WO1992015198A1 (en) * 1991-03-01 1992-09-17 Warner-Lambert Company Oral and personal hygiene articles containing active agents bonded to the surface thereof
US7338664B2 (en) 1991-08-23 2008-03-04 The Gillette Company Color changing matrix as wear indicator
US5340581A (en) * 1991-08-23 1994-08-23 Gillette Canada, Inc. Sustained-release matrices for dental application
US5998431A (en) * 1991-08-23 1999-12-07 Gillette Canada Inc. Sustained-release matrices for dental application
US20040134010A1 (en) * 1991-08-23 2004-07-15 The Gillette Company, A Delaware Corporation Color changing matrix as wear indicator
US5723132A (en) * 1991-08-23 1998-03-03 Gillette Canada Inc. Sustained-release matrices for dental application
US5851551A (en) * 1991-08-23 1998-12-22 The Gillette Company Sustained-release matrices for dental application
US5565206A (en) * 1991-09-13 1996-10-15 Gillette Canada Inc. Polymeric particles for dental applications
US5320842A (en) * 1991-09-13 1994-06-14 Gillette Canada Inc. Polymeric particles for dental applications
US5720941A (en) * 1991-09-13 1998-02-24 Gillette Canada Inc. Polymeric particles for dental applications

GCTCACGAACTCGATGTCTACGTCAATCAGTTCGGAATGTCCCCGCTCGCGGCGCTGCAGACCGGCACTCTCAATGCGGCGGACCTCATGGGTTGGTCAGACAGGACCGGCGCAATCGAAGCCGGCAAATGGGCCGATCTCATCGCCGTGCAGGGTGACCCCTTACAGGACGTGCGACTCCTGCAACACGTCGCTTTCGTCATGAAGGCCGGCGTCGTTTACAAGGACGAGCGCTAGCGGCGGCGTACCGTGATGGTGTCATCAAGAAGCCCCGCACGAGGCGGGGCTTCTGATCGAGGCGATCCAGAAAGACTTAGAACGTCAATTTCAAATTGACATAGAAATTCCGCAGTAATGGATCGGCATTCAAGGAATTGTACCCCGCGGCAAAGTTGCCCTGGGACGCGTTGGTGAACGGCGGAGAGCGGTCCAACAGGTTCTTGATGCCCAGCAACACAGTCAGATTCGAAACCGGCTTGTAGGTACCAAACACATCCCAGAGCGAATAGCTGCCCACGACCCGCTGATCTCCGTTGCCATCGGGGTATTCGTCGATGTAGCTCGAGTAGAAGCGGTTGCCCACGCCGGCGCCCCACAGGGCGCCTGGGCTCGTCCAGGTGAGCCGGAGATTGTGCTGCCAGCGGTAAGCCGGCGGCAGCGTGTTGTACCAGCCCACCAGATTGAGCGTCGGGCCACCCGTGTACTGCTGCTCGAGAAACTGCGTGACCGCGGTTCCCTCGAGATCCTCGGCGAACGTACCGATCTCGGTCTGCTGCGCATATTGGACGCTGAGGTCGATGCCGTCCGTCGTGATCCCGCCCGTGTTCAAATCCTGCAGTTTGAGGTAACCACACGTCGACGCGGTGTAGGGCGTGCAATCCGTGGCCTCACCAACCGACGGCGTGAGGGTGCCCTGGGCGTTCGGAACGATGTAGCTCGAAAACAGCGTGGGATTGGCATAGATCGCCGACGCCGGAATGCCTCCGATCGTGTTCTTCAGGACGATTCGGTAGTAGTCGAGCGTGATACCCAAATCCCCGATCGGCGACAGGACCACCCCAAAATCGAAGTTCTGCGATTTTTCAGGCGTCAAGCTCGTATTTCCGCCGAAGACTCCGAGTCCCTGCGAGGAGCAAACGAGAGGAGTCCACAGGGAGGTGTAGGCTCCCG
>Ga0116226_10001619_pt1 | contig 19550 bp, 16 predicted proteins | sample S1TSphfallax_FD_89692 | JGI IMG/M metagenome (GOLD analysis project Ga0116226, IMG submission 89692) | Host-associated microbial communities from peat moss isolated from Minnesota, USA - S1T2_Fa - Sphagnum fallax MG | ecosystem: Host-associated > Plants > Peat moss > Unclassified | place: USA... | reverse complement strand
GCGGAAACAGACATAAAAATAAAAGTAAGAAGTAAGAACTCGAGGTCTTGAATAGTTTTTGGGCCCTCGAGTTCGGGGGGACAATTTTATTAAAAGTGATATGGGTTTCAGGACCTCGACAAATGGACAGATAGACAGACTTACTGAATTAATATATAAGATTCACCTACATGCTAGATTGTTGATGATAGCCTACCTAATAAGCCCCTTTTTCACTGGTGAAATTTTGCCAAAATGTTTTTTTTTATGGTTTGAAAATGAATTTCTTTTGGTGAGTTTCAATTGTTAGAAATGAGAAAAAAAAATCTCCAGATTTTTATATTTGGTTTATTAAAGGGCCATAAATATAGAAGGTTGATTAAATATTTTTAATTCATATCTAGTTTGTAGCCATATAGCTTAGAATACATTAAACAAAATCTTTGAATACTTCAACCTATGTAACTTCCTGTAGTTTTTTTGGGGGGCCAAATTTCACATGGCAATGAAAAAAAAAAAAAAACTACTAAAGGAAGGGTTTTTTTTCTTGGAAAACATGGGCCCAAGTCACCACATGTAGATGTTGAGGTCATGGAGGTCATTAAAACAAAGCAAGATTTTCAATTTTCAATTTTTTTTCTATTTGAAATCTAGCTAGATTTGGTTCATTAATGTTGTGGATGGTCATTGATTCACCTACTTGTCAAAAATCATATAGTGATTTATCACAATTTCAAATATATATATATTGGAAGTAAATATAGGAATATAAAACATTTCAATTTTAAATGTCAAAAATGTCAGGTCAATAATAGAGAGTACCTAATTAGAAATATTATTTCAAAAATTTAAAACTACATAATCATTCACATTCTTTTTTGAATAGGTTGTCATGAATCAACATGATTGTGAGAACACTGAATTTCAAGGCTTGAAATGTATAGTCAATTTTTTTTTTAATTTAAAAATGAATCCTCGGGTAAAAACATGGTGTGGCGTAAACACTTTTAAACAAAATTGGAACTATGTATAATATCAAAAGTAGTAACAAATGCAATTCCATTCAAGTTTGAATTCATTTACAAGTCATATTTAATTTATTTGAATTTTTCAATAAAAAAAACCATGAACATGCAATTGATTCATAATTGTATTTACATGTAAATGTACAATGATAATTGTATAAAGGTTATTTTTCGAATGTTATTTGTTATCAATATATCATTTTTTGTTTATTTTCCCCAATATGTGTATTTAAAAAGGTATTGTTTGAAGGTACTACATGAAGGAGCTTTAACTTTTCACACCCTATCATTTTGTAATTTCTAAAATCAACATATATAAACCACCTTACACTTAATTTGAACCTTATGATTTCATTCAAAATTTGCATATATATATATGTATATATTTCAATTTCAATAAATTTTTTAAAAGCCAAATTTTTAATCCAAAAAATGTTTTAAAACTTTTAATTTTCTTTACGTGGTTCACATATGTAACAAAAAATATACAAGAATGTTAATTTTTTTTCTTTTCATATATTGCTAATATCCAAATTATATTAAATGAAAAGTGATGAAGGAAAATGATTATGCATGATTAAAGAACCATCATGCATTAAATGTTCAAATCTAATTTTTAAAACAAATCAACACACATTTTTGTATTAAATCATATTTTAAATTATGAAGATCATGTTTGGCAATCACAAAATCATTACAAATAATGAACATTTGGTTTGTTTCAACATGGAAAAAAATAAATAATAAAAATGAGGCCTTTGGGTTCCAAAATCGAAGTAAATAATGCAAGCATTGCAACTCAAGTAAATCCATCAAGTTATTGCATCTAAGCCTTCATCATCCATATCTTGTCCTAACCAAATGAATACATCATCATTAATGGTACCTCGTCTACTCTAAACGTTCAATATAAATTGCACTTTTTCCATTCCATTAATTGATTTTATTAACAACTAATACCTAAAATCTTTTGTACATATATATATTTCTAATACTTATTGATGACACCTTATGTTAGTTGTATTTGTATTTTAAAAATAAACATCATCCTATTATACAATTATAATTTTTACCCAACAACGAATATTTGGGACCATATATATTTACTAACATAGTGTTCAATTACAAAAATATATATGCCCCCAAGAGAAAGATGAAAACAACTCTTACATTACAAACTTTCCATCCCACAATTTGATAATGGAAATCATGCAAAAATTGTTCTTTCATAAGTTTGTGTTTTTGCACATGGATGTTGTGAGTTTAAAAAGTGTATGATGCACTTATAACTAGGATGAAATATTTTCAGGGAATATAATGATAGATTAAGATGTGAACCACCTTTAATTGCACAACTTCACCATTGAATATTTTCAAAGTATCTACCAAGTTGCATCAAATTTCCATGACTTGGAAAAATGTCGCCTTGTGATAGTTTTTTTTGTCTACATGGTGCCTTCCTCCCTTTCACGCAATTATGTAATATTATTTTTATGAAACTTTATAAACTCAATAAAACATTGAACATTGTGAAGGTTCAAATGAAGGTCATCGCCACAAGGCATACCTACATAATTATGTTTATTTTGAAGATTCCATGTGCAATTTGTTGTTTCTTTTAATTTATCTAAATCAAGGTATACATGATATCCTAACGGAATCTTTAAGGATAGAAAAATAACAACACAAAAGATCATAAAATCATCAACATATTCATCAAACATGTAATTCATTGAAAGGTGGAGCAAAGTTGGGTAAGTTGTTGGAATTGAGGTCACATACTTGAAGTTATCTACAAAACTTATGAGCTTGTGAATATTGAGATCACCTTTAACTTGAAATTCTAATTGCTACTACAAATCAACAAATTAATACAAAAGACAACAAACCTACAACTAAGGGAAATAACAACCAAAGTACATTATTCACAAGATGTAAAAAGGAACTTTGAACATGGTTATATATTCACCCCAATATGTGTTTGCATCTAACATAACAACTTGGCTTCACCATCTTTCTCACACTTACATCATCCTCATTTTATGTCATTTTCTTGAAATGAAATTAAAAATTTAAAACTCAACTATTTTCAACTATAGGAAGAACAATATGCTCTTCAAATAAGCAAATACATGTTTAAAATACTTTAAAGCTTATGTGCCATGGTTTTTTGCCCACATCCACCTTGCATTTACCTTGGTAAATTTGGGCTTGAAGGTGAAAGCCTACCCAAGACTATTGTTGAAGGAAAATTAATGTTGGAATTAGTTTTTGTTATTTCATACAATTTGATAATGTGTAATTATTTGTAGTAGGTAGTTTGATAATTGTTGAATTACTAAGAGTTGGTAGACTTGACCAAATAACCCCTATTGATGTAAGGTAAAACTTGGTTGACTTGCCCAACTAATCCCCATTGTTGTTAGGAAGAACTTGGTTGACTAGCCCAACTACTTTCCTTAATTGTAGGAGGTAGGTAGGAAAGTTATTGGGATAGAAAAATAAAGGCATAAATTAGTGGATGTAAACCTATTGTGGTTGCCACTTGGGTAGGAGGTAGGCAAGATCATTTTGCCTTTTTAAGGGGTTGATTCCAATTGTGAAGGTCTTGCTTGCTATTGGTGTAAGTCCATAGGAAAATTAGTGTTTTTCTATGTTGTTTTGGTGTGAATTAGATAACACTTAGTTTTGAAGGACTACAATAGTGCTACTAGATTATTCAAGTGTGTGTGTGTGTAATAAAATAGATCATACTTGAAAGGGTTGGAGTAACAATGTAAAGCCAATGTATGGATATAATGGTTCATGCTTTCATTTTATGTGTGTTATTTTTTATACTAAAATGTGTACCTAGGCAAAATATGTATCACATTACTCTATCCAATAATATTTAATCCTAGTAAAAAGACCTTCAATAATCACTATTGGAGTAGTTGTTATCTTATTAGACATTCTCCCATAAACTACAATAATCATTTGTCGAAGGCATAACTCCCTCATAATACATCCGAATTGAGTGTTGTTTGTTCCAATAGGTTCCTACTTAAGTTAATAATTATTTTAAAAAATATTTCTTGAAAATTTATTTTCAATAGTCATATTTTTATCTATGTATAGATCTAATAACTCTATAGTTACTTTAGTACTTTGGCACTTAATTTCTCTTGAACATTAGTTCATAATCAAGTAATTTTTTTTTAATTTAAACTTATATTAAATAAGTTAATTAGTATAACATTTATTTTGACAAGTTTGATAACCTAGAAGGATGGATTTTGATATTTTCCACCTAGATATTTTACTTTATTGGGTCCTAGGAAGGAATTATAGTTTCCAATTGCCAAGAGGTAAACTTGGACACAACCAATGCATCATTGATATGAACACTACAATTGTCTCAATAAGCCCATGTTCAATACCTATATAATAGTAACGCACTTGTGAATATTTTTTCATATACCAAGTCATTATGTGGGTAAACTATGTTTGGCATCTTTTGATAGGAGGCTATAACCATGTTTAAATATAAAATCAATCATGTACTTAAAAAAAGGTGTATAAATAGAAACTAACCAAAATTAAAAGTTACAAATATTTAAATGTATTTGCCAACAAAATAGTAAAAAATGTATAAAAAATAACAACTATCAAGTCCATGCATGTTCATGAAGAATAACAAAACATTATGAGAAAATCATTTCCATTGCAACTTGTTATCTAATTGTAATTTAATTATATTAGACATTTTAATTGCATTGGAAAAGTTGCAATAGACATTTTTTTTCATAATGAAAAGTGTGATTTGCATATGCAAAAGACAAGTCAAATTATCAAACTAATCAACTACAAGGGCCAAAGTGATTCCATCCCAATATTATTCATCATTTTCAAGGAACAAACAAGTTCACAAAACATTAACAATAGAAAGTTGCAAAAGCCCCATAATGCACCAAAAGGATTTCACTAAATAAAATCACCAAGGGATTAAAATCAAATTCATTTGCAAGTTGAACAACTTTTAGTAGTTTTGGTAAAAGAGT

US5906834A (en) * 1992-06-15 1999-05-25 The Gillette Company Color changing matrix as wear indicator

Similar Documents

Publication Publication Date Title
US3666750A (en) Hemostatic material
US3007441A (en) Tooth brush for use on domestic animals
US2947282A (en) Microbicidal elastomer articles
US5871816A (en) Metallized textile
US2693438A (en) Preformed, nonadherent films for application to open lesions
US2762709A (en) Treating method for potatoes
US2040880A (en) Process for the preparation of films and filaments and products thereof
US3686725A (en) Method of forming glass fabric suitable for casts, bandages, and the like
US2521101A (en) Method of preparing colored casings
US3877965A (en) Conductive nylon substrates and method of producing them
US3983252A (en) Stable dialdehyde-containing disinfectant compositions and methods
US3592932A (en) N-2-ethylhexyl-n'-aryl ureas as antibacterial agents
Weiss et al. The effect of extended exposure to a hot environment on the response of the chicken to hyperthermia
US2951766A (en) Antiseptic plastic
US3256856A (en) Method of introducing small controlled amounts of treatment materials into avian eggs
US2008131A (en) Process for manufacturing bactericidal products and resulting product
US3896812A (en) Sutures having long-lasting biocidal properties
US3864148A (en) Process for production of metal-plated fibers
US861231A (en) Surgical ligature.
US2898356A (en) Organotitanium compounds and process of preparation
US3793686A (en) Method of forming glass fabric suitable for casts, bandages, and the like
US3161622A (en) Polyamide fibers having microbiocidal activity
US2130212A (en) Treatment of polyvinyl alcohol
US2303871A (en) Metal coated plastic material and method of producing the same
US2173474A (en) Bleaching